US intended to seize oil fields in 1973… and 2003

The United States considered using force to seize oilfields in the Middle East during an oil embargo by Arab states in 1973, according to British government documents just made public.

The papers, released under the 30-year-rule, show that the British government took the threat so seriously that it drew up a detailed assessment of what the Americans might do.

It was thought that US airborne troops would seize the oil installations in Saudi Arabia and Kuwait and might even ask the British to do the same in Abu Dhabi.

The episode shows how the security of oil supplies is always at the forefront of governments’ planning.

And thirty years later…

The US military has drawn up detailed plans to secure and protect Iraq’s oilfields to prevent a repeat of 1991 when President Saddam set Kuwait’s wells ablaze.

The US state department and Pentagon disclosed the preparations during a meeting in Washington before Christmas with members of the Iraqi opposition parties.

Iraq has the second biggest known oil reserves in the world producing, in their current run-down state, about 1.5m barrels a day. But experts contacted by the Guardian predict this could rise to 6m barrels a day within five years with the right investment and control.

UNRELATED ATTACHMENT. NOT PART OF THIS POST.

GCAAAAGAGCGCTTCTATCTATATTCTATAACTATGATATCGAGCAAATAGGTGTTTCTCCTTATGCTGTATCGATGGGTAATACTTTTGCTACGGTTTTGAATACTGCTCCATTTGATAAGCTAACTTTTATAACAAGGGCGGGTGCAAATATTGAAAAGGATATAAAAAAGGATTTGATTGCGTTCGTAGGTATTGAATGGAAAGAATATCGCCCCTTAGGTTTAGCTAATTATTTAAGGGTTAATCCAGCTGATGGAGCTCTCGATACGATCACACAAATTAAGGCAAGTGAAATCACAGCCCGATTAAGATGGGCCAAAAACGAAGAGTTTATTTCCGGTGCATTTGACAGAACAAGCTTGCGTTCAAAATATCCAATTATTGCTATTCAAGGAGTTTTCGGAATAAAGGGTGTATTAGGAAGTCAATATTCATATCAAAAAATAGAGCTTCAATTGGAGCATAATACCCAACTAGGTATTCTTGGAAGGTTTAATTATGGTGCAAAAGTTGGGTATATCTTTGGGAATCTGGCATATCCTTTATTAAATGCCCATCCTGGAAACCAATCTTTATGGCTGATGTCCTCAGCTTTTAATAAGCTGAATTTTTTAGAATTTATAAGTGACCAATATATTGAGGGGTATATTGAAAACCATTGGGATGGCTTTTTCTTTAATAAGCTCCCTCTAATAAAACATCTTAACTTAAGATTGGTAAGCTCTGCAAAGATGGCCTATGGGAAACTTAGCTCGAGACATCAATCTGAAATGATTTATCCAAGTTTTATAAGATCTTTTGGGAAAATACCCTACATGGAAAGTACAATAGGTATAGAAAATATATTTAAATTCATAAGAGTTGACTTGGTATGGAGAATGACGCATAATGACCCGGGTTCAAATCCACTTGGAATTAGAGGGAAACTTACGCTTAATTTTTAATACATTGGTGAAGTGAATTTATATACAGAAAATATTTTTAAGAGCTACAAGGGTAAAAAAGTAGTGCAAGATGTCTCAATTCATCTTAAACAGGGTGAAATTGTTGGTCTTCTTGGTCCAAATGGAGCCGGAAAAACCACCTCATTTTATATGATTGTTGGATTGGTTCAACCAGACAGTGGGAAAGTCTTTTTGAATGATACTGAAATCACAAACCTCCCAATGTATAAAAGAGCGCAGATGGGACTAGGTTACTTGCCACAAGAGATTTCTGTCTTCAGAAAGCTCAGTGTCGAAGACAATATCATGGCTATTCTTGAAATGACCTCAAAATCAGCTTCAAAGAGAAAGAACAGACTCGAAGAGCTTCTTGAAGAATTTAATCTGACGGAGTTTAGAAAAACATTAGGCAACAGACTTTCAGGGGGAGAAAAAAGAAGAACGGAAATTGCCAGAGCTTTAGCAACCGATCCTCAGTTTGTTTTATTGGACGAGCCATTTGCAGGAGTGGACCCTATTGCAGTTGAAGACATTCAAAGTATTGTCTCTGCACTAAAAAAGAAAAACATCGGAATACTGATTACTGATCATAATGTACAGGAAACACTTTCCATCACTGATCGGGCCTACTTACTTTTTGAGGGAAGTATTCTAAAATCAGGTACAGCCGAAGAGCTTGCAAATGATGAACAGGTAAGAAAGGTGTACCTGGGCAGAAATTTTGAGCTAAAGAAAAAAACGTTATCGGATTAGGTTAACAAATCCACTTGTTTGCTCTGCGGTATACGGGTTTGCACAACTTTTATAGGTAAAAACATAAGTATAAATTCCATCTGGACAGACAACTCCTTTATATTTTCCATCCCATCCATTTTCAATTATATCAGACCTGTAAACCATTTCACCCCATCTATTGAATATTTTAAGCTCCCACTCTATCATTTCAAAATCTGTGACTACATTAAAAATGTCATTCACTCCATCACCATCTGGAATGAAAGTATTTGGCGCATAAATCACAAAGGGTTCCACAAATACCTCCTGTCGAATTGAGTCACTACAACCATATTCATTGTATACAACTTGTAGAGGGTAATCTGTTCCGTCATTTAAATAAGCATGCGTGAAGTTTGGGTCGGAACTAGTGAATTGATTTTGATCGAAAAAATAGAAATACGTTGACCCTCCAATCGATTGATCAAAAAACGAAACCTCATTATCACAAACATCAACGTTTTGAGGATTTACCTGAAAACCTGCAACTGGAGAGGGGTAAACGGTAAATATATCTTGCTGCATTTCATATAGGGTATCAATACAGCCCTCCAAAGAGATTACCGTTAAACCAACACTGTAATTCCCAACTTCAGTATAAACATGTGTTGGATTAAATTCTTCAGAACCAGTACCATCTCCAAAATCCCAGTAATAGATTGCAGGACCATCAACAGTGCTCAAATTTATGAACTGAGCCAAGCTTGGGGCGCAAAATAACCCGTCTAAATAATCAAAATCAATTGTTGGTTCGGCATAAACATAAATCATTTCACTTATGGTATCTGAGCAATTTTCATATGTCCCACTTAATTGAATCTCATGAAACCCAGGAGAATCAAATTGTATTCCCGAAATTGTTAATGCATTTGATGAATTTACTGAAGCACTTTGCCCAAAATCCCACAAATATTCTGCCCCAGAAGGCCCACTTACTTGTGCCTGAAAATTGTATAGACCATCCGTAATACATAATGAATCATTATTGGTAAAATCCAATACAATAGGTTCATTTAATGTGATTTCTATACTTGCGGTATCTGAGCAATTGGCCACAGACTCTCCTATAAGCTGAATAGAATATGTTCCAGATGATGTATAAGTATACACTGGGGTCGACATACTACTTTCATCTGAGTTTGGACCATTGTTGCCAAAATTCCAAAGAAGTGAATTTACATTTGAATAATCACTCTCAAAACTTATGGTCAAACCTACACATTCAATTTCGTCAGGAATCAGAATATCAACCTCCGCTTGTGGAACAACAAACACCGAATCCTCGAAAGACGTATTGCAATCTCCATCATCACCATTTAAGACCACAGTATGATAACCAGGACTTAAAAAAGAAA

At the meeting, on the future of a post-Saddam Iraq – details of which have been disclosed to the Guardian – the state department stressed that protection of the oilfields was “issue number one”.

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1 Response to “US intended to seize oil fields in 1973… and 2003”


  1. 1 JDsg January 5, 2008 at 3:13 am

    Actually, the fact that the US considered seizing Saudi oil fields in 1973 has been publicly known for a few years now, since at least 2004. Apparently, Henry Kissinger was the chief proponent of that plan.


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